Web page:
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Contacting Professors for Research

  1. Oct 31, 2006 #1


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    So, my question is how do I go about talking/asking about research opportunities?

    For professors at my school, it isn't a problem. I can just walk up to them and ask, since they pretty much know me.

    The real question is, how to you go about this for professors in other schools?

    I'd like to get an NSERC Research Grant at a different school than mine. I think it would be a nice experience to go somewhere and maybe just to get away for a bit. Get to know new people and such.

    I'd like to e-mail them about my intentions to try and find a research position. Then ask them if they might have any openings, and possibly find out what it is that they are doing. I'd be willing to meet them in person, but that's after the e-mail since I don't really want to go driving around and walking up randomly to professors I don't know.

    Anyways, suggestions?
  2. jcsd
  3. Oct 31, 2006 #2

    I'd say just go for it! We are very lucky in the days of e-mail. It worked for me very recently, and it seems to be working for one of my recently-former labmates (to graduate next term -- trying to post-doc at a national lab or military lab). The worst that can happen is that they don't have a spot (or the grant was already allotted, as for some grants that have limited numbers/location), you move on to the next... and the best that can happen is that they get really excited and you write something up for the grant along the lines of some discussion. If you don't get contacted... at least try to give a quick call, follow-up (even mention that you will be doing so in your cover-letter). Then you'll know if they just didn't have a spot, weren't interested, or just were out of town... but now ARE interested.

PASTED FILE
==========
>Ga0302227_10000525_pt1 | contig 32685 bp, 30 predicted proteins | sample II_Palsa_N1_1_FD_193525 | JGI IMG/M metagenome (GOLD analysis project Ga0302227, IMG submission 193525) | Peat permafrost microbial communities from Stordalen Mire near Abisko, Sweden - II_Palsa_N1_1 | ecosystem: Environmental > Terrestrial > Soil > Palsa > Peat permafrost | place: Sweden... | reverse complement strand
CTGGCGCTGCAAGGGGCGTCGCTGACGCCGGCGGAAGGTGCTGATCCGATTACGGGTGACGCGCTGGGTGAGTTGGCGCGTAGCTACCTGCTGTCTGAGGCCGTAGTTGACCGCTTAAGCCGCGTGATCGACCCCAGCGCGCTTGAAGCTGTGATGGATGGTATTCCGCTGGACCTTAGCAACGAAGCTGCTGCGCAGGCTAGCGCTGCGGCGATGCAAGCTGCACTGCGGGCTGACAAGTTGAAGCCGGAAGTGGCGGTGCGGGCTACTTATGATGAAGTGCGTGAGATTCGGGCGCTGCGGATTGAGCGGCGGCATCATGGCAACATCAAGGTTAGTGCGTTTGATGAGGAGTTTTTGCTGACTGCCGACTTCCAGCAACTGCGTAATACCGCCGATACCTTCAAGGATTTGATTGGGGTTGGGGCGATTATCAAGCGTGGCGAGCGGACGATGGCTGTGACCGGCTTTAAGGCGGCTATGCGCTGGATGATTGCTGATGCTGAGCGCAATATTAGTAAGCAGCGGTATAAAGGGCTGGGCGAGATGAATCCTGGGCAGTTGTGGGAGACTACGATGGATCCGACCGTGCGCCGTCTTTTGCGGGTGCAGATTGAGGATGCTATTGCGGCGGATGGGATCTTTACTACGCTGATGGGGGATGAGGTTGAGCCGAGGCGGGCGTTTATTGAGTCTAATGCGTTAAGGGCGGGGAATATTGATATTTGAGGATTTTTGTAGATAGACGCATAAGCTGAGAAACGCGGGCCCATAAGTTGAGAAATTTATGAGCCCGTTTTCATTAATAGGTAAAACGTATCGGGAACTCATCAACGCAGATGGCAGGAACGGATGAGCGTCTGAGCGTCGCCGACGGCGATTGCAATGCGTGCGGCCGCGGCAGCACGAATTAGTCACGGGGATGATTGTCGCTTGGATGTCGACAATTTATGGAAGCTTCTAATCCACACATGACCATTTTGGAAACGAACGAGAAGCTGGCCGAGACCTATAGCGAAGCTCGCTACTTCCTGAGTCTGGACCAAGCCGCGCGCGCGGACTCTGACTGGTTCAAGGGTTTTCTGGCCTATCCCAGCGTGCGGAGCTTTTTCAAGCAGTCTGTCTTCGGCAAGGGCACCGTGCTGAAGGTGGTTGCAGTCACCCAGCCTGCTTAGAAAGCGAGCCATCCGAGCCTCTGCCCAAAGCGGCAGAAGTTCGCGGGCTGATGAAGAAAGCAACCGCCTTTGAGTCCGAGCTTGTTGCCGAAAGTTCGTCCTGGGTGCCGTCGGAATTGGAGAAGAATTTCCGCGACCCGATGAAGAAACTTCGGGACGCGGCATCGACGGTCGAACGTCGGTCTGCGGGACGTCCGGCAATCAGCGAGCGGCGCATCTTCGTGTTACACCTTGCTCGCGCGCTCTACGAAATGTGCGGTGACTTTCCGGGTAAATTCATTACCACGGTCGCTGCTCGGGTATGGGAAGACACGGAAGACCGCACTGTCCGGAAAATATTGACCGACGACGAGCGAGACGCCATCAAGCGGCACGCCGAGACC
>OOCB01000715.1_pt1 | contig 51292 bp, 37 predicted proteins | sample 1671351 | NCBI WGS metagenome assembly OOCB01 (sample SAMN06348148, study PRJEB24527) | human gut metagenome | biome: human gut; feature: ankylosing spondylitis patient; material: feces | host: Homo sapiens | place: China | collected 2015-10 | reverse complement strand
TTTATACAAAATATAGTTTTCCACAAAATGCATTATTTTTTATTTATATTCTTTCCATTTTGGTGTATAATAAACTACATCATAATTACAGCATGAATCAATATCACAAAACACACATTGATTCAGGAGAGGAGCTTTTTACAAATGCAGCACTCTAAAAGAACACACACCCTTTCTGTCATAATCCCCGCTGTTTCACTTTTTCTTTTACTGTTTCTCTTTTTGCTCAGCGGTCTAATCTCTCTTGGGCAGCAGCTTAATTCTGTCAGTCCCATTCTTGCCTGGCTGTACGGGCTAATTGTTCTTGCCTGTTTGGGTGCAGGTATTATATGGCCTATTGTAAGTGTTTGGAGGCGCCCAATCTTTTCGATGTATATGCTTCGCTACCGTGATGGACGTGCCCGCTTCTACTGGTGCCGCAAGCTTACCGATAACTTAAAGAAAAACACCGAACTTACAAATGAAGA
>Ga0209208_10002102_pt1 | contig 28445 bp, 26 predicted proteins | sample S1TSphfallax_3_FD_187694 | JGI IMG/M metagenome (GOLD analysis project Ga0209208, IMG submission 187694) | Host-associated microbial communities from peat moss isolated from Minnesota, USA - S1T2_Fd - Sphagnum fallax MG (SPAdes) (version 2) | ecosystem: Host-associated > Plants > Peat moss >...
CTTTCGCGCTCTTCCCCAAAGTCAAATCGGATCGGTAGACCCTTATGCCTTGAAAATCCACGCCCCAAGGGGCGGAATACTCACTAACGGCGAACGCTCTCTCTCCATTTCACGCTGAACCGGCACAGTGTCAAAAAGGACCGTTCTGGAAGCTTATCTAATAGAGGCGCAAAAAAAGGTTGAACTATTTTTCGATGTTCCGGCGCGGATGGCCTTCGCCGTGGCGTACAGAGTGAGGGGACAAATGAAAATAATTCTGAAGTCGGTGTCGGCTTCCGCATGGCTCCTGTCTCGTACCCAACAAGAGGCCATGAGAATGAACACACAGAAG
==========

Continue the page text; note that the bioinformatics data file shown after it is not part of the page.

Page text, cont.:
In my case, I contacted the people I was interested in, kept my e-mail short (not even mentioning my status as a grad student) and attached a formal cover letter (which DID mention I was close to defending) and CV, then followed it up with a phone call. In the case that is working out, I knewthey were looking for someone with my experience, so I actually only wrote a short e-mail with the most important info... I was called back within an HOUR, we talked for an HOUR, and within the next day sent the requested CV and a referenced research prosceptus (that I wrote overnight... be prepared, this could happen... but is actually really easy and fun if you're really excited about doing your own project). Then I went to go visit and it was instant "love"... they had to get me there even if there wasn't yet funding.

    Do your contacts at your school have any suggestions of particular groups? Is there any group/professor whose work you referenced in a paper? Those are good places to start and make it easy to justify your interest.

    Above all... be ambitious but realistic in your choices, and then make sure your letters, CV, etc. reek of CONFIDENCE. If you portray that you can do the work, they'll probably think you can too... and possibly want you grant or not (after the grant-writing process they'll have some investment in you already).

    Good luck! Have FUN! (It's really actually more exciting than scary once you get into it).
  4. Oct 31, 2006 #3


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    I am excited. :tongue:

    I'm an undergrad though. I'm going for the NSERC Undergraduate Summer Research Grant.
  5. Oct 31, 2006 #4
    Undergrads are even cheaper... therefore professors like hiring them even better! :)
  6. Oct 31, 2006 #5
    Does your school have any kind of career website? I just got lucky and was browsing said website and came a cross a position for an undergrad in a cancer research lab, two days later I was hired. Failing that I would just tend to send off an email to a prof with a research description I liked and see what happens, all they can do is say no.